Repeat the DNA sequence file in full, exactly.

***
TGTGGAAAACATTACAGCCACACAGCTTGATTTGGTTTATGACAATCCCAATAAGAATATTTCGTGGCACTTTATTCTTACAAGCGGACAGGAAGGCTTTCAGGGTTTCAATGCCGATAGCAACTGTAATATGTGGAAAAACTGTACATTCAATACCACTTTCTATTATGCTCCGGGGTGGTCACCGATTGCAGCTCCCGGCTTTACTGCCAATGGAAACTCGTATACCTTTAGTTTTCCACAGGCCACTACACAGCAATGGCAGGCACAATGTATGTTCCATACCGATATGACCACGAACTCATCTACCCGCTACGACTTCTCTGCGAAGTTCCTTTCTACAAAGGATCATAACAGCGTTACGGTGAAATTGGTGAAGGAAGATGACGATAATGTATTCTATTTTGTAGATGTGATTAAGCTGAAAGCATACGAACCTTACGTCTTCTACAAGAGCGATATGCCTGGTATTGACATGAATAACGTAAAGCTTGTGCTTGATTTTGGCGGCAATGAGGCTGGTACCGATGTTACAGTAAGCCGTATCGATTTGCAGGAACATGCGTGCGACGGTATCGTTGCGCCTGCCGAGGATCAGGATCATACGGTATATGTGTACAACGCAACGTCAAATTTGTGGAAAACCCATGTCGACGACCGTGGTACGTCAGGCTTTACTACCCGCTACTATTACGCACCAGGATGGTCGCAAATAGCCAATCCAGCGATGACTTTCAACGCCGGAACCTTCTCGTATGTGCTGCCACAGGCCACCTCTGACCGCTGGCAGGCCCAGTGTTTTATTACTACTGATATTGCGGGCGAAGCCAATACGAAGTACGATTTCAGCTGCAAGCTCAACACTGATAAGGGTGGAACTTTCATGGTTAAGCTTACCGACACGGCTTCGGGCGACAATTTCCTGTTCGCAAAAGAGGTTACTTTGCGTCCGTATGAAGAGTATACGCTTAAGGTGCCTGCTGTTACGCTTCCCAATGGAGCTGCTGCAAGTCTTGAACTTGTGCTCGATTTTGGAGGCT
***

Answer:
TGTGGAAAACATTACAGCCACACAGCTTGATTTGGTTTATGACAATCCCAATAAGAATATTTCGTGGCACTTTATTCTTACAAGCGGACAGGAAGGCTTTCAGGGTTTCAATGCCGATAGCAACTGTAATATGTGGAAAAACTGTACATTCAATACCACTTTCTATTATGCTCCGGGGTGGTCACCGATTGCAGCTCCCGGCTTTACTGCCAATGGAAACTCGTATACCTTTAGTTTTCCACAGGCCACTACACAGCAATGGCAGGCACAATGTATGTTCCATACCGATATGACCACGAACTCATCTACCCGCTACGACTTCTCTGCGAAGTTCCTTTCTACAAAGGATCATAACAGCGTTACGGTGAAATTGGTGAAGGAAGATGACGATAATGTATTCTATTTTGTAGATGTGATTAAGCTGAAAGCATACGAACCTTACGTCTTCTACAAGAGCGATATGCCTGGTATTGACATGAATAACGTAAAGCTTGTGCTTGATTTTGGCGGCAATGAGGCTGGTACCGATGTTACAGTAAGCCGTATCGATTTGCAGGAACATGCGTGCGACGGTATCGTTGCGCCTGCCGAGGATCAGGATCATACGGTATATGTGTACAACGCAACGTCAAATTTGTGGAAAACCCATGTCGACGACCGTGGTACGTCAGGCTTTACTACCCGCTACTATTACGCACCAGGATGGTCGCAAATAGCCAATCCAGCGATGACTTTCAACGCCGGAACCTTCTCGTATGTGCTGCCACAGGCCACCTCTGACCGCTGGCAGGCCCAGTGTTTTATTACTACTGATATTGCGGGCGAAGCCAATACGAAGTACGATTTCAGCTGCAAGCTCAACACTGATAAGGGTGGAACTTTCATGGTTAAGCTTACCGACACGGCTTCGGGCGACAATTTCCTGTTCGCAAAAGAGGTTACTTTGCGTCCGTATGAAGAGTATACGCTTAAGGTGCCTGCTGTTACGCTTCCCAATGGAGCTGCTGCAAGTCTTGAACTTGTGCTCGATTTTGGAGGCT